Rose NOT Gove
April 8, 2010
“They’re all the same” is the laziest possible response to the forthcoming election. And that I hear it from teachers and parents has me in despair. Education is probably the single biggest arena of policy difference. Michael Gove’s vision for education under a Conservative administration represents a seismic shift away from the approach that has been taken since 1997. Many will welcome this, I expect. Teachers will feel that they have been loaded with centrally directed paperwork, dictating not only what should be taught, but how. Gove’s rhetoric promises to free teachers from political interference and allow them to use their professional judgement to improve education in their schools.
But behind this “trust the teacher” veneer is a political agenda. Gove wants a return to a “traditional” classroom. Not merely in the sense that children should sit in rows and listen to the teacher, but he also wants to return to single subject teaching in primary schools. This is a complete reversal of all that primary schools have been doing in recent years. More cross curricular working, topics, group work, creative approaches like Mantle of the Expert – this has been the emphasis in primary teaching. As progress on standards stalled, there was an acceptance that the early Labour initiatives such as the Literacy and Numeracy Strategies were too prescriptive and children and teachers needed a more flexible and creative approach. The Rose Review, published less than a year ago, promised a new curriculum that built on this approach. It was based on a very detailed understanding of how children learn. It was subject to extensive consultation and was widely welcomed by teachers across the primary sector.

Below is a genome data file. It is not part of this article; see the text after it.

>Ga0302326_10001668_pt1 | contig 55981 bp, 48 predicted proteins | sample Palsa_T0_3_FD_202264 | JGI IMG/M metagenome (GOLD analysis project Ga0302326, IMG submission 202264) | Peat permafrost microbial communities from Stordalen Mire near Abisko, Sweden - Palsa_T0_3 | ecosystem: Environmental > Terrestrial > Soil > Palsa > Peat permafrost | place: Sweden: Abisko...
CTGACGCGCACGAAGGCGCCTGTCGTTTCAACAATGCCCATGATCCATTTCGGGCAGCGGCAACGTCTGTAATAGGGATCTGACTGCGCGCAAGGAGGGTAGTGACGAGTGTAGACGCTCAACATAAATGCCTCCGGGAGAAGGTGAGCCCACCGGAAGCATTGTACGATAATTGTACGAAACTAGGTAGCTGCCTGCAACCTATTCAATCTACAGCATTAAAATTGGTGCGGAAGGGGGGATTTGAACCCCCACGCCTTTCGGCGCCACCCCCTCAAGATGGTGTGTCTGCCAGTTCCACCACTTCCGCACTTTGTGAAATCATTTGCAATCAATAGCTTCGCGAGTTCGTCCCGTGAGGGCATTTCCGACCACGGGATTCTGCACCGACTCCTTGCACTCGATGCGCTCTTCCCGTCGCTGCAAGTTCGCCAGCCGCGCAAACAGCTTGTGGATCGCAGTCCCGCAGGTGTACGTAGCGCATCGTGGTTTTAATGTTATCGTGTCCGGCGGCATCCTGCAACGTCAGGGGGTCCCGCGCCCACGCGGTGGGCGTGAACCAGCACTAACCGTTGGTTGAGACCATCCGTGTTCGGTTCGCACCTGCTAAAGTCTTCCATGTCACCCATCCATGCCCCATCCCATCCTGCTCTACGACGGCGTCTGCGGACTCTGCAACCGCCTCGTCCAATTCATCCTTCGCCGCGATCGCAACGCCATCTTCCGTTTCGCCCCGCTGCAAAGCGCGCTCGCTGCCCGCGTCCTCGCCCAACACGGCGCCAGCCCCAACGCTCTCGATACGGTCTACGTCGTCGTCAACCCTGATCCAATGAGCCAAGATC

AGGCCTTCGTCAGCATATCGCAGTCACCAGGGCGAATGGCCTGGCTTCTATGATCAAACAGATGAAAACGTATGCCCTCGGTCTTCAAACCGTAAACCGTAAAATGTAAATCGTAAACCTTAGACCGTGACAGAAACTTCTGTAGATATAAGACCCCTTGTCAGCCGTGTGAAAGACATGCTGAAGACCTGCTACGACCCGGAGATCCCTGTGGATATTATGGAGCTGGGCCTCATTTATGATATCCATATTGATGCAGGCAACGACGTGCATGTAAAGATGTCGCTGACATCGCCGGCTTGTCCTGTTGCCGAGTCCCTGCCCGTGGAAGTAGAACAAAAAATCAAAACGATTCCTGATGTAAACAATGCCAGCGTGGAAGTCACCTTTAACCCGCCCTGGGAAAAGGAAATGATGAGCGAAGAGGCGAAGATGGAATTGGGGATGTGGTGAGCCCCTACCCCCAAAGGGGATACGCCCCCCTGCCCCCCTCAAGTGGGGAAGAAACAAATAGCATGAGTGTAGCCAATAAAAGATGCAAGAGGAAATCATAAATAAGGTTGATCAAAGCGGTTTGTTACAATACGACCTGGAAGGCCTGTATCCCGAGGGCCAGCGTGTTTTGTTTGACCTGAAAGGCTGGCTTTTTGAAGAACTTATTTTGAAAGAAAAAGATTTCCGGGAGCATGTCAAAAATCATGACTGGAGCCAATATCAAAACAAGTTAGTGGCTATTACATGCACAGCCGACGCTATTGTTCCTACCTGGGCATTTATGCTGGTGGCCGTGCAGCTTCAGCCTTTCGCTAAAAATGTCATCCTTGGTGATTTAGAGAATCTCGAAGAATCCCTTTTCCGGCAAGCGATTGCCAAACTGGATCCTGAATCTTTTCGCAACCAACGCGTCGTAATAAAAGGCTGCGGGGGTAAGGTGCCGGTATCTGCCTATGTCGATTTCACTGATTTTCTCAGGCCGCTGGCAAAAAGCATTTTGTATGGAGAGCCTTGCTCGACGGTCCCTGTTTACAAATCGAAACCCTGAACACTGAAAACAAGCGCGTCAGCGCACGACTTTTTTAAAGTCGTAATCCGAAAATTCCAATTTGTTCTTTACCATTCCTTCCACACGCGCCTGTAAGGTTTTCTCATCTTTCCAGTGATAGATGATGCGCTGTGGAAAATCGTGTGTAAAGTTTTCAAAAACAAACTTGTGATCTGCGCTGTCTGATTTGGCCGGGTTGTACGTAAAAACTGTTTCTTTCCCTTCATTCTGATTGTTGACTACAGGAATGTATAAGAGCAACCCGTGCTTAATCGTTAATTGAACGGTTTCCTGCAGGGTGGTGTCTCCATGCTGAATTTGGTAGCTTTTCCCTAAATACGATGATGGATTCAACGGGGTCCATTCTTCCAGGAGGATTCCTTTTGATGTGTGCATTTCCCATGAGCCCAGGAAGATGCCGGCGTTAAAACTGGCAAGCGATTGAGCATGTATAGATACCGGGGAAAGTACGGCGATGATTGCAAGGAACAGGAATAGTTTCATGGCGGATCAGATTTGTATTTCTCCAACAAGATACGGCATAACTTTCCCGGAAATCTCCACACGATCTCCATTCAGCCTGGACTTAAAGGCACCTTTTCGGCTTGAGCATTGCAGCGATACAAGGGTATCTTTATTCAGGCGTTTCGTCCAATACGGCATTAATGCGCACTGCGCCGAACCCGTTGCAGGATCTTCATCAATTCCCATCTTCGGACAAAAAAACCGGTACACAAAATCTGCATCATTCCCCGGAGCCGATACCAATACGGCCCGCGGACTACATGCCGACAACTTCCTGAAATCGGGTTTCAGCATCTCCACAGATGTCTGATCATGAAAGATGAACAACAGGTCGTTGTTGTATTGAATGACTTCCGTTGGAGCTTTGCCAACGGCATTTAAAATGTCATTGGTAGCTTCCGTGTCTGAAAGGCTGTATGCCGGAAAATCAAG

But Gove hated it. He dismissed it from the outset and promised that if a Conservative government were elected, it would not be implemented. As it turns out, he didn’t even wait until then. Yesterday, with Parliament struggling to get through its business before prorogation, Gove refused to allow crucial parts of the Childrens, Schools and Families Bill to pass – including the provision for the new primary curriculum. Instead, Gove promises that he will undertake his own review of the curriculum. He has talked in the past of a return to single subject teaching, to learning by rote, “proper” history based on English kings and queens, algebra and mental arithmetic. Now, none of this sounds like freeing schools from political interference, does it? This isn’t just dictating what should be taught but how it should be taught too – precisely the criticism levelled at Labour.
The Rose Review was an exciting development; the documents are already in schools and planning is underway to implement the curriculum by September 2011. Many teachers are aghast that it has been summarily dumped. Ed Balls has promised to reinstate it if Labour is re-elected. So, there is a choice.
And rejecting the Rose Review is just one part of Gove’s agenda. Don’t get me started on Free Schools…